By | Rachel Brooks
October 24, 2020
The politics within the United States will impact how the human rights crisis of America’s Indigenous people is address in the following years.
The compounded risks of the unprecedented number of Missing and Murdered Indigenous People in the United States of America is an American security crisis. The Native American community estimates over 10,000 Native Americans are currently unaccounted for in the United States. A mass number of these missing Indigenous Americans are women and young girls.
The high statistical rates of violence against Indigenous people in North America also includes Indigenous Canadians. See detailed information regarding this issue from the National Inquiry into Missing and Murdered Indigneous Women and Girls.
One that transpires in the dark. The Missing and Murdered Indigenous People’s Task Force, composed in November 2019, has gone primarily overlooked in the national press, despite the statements by the press of seeking greater inclusion for People of Color, including Indigenous Americans.
On December 2, 2019, the Federal Register filed an archival record of the Executive Order 13898 for “Establishing the Task Force on Missing and Murdered American Indians and Alaska Natives.” The executive order addresses the allocation of funds for the task force, which was set to be co-chaired by the Attorney General and the Secretary of the Interior.
The Task Force initiative was signed by President Donald Trump. As the United States is poised for the Presidential Election of 2020, questions remain as to how the winning administration will proceed with future initiatives to address Missing and Murdered Indigenous People rates.
Operation Lady Justice gives insights
Operation Lady Justice is the name given to the Task Force President Trump initiated to conduct cooperative investigations into the rates of Missing and Murdered Indigenous People’s cases. These cases have an overwhelming tendency to involve women and girls, hence the name. The task force was scheduled to continue its operations for a period of two years.
Since its inception, Operation Lady Justice has conducted listening sessions with key Native American representatives as well as with the NCAI, BIA, the DOI’s Tribal Advisory Committee, and the HHS ACF’s Tribal Advisory Committee.
Final virtual sessions with the BIA concluded on September 17. The verbatim transcript is available here.
The Indigenous community of the United States has given direct insights into the risks presented by the unprecedented rates of Missing and Murdered Indigenous People in the United States. The high rates of missing Indigenous people are a litmus indicator of the security hazards of human trafficking and violent crimes against minorities within the western world.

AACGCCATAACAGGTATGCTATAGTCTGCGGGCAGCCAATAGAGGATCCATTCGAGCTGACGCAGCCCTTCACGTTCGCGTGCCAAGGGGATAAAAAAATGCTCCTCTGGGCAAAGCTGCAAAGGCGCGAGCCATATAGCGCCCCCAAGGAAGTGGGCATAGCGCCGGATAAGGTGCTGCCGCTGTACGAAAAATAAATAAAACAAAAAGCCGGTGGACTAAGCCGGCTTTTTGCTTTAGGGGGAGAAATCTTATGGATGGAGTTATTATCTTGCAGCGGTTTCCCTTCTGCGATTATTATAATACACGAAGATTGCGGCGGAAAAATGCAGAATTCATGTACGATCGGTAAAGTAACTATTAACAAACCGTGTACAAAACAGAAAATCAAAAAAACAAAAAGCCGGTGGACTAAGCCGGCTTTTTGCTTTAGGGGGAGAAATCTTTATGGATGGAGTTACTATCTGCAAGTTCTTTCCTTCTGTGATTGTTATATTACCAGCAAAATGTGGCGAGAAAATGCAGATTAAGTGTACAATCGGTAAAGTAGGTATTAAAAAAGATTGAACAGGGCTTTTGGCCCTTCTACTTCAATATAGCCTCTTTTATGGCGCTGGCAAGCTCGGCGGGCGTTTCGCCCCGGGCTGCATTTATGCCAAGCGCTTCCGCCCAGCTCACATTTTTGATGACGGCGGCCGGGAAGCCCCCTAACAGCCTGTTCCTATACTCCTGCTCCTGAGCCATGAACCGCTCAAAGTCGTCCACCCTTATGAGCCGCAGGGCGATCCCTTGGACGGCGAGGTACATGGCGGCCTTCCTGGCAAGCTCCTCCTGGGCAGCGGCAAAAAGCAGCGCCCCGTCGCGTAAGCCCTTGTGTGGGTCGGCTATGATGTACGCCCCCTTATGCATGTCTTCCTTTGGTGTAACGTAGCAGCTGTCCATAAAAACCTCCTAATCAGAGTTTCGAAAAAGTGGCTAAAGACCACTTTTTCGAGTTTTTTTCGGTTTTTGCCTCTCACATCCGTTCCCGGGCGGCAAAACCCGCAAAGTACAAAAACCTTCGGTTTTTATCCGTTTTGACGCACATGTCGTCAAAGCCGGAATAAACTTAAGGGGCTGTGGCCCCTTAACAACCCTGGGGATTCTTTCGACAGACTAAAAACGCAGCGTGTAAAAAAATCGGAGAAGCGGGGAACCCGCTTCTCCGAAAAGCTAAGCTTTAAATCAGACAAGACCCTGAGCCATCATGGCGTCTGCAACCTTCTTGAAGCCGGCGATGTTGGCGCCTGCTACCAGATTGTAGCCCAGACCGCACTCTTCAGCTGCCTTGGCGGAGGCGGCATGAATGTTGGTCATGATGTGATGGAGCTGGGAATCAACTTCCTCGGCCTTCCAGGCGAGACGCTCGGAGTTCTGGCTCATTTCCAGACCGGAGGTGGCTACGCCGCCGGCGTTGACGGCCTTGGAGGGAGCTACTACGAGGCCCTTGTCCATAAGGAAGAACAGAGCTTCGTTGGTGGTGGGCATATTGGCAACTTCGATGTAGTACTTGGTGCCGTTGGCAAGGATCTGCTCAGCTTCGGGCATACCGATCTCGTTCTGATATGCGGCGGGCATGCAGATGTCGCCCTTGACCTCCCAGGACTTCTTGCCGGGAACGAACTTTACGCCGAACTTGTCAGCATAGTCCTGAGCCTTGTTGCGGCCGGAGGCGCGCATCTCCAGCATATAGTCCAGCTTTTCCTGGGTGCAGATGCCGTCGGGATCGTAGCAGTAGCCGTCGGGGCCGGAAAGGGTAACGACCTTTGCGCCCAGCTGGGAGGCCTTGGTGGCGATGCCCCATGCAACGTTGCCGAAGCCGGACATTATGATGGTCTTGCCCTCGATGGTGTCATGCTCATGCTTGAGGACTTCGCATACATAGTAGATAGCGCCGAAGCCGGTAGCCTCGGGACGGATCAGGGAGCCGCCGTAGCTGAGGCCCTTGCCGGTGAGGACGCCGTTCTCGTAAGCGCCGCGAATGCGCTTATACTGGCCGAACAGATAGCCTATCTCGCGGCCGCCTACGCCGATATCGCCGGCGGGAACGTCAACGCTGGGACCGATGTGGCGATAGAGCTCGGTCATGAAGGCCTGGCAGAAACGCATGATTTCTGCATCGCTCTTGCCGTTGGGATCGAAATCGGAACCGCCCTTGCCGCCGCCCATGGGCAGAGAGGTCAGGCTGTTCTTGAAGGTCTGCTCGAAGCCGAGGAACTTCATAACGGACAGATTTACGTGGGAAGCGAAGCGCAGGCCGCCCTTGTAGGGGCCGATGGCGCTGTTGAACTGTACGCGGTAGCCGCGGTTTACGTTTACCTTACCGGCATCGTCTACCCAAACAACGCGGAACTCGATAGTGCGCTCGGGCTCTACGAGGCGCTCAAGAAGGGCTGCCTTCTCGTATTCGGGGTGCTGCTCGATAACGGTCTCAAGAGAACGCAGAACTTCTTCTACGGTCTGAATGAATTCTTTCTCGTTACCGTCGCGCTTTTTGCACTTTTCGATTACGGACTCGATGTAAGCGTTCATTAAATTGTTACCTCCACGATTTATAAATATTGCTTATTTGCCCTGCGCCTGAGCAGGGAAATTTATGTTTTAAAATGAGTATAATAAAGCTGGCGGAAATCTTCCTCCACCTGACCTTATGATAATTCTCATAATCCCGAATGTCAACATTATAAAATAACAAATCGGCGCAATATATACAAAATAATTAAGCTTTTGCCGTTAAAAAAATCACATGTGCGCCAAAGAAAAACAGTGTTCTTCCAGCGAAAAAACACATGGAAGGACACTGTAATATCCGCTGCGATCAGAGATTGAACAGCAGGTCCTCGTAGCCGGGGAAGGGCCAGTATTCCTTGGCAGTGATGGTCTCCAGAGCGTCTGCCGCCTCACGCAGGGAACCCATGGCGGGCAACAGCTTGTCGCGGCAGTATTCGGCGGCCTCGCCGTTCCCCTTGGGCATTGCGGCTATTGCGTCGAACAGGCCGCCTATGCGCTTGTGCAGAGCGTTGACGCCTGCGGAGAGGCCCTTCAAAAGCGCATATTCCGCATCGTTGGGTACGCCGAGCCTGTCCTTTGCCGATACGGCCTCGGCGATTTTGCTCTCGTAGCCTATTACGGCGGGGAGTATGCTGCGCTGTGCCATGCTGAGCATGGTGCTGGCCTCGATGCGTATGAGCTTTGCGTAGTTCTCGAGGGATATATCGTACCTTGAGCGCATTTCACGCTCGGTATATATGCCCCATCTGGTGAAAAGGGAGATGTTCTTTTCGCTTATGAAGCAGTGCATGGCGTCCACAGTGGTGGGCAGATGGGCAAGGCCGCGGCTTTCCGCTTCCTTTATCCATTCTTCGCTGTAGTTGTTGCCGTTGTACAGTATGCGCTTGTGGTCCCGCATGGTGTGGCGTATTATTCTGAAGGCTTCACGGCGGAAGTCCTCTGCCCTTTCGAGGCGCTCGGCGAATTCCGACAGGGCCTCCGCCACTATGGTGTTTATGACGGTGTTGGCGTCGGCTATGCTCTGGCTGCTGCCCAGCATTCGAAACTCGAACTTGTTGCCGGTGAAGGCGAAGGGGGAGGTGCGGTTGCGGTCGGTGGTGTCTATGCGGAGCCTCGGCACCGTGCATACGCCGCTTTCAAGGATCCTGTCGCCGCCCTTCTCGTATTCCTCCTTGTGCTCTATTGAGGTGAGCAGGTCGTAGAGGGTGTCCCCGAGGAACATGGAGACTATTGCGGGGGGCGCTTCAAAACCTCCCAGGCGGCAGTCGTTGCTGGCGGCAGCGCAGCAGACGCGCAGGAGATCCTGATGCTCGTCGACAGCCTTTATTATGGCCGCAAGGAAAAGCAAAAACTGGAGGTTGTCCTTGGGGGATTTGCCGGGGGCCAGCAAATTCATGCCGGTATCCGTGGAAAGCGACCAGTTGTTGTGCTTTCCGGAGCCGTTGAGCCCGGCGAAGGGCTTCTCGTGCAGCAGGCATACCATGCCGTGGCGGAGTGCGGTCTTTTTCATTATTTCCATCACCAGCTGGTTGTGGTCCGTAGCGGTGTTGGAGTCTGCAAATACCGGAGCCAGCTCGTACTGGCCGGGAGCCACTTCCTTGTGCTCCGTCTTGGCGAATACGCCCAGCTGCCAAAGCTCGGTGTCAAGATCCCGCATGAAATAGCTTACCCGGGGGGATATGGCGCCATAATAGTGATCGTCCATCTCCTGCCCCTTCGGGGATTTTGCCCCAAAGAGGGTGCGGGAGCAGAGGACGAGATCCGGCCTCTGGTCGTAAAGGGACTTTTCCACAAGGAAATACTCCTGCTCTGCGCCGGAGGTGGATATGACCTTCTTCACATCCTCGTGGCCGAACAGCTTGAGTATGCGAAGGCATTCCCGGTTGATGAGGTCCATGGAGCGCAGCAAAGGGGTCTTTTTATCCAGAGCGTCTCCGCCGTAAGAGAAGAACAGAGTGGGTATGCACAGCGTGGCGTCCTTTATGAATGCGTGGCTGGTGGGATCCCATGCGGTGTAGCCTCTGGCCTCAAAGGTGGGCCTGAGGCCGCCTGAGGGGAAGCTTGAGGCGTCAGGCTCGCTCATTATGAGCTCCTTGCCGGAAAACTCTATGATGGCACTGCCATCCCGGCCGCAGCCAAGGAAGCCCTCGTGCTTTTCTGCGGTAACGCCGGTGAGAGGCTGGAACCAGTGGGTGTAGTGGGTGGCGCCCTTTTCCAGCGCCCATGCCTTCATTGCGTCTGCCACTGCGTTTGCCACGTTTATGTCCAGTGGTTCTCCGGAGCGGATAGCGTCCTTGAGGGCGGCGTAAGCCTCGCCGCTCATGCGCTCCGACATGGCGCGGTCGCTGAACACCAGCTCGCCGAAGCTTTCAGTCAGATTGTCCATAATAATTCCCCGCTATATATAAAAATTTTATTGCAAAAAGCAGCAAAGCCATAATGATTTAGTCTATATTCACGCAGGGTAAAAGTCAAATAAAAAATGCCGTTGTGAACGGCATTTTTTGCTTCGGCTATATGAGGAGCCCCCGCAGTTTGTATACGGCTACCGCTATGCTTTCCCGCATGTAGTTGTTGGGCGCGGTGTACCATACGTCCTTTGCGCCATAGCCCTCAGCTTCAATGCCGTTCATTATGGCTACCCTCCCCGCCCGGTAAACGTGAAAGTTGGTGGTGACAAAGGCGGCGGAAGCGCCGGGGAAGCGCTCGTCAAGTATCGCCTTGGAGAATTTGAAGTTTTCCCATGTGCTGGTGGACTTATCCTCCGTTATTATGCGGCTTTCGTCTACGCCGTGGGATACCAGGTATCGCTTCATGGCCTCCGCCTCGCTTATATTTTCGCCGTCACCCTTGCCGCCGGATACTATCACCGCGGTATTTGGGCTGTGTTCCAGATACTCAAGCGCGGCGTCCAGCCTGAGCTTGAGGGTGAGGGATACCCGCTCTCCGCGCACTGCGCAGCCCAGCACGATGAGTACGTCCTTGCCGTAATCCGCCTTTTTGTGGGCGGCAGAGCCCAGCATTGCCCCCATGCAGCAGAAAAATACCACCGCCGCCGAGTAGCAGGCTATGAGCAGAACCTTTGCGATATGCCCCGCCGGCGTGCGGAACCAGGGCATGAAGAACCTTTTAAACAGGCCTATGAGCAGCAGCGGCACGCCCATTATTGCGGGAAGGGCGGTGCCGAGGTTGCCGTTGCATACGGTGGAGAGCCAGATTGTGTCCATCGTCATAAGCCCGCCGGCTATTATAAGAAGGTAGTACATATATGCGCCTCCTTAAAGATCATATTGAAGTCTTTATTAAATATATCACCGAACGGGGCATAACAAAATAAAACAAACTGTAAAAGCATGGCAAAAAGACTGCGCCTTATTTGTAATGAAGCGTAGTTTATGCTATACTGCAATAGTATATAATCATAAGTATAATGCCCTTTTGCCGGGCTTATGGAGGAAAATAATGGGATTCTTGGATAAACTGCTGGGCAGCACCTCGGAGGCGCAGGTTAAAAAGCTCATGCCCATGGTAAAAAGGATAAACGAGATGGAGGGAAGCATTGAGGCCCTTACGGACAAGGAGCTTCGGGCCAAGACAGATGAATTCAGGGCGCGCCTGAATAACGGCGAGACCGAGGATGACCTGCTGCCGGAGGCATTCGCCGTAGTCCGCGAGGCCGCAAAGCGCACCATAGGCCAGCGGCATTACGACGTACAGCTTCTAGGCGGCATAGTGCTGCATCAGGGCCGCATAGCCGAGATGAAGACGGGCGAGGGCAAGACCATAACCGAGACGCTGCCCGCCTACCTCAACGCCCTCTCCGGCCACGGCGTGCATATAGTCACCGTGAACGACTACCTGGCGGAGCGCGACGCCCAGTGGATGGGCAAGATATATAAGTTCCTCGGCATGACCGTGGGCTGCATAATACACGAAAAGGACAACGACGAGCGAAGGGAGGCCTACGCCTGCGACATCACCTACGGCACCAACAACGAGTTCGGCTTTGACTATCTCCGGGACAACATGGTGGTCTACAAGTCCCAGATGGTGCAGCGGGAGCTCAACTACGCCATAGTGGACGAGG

How will the winning administration handle MMIP rates in the future?
The Presidential Election 2020 results will be determined on November 3, but the questions regarding Native American policy past that point are still present. Should Trump win his reelection campaign, he must establish his position on further pursuing MMIP Task Force initiatives in his second term.
Comparing the current seated president with the opposition candidate
President Trump has, citing the Operation Lady Justice transcripts, been proactive for the crisis of Missing and Murdered Indigenous People. He created Missing and Murdered American Indians and Alaska Natives Awareness Day in May 2019, and was the first President to do so. Mr. Trump likewise has addressed “ending the violence that disproportionality affects American Indians and Alaska Natives” as “imperative.
Should Joe Biden win the election, he will have to establish his administration’s policies regarding the security stakes and human rights crisis of unprecedented violence toward Native Americans.
Biden’s policies, as stated by his campaign, include reinstating many of the Obama Administration’s acts concerning Native Americans. Biden has likewise laid out his comprehensive plan to mitigate funding and “end violence against women.” Biden has stated that he will increase funding to the efforts of the missing person research and that he will instruct his administration’s Department of Justice to identify communication breakdowns between the U.S. government and Tribal governments focusing on increasing tribally-centered responses.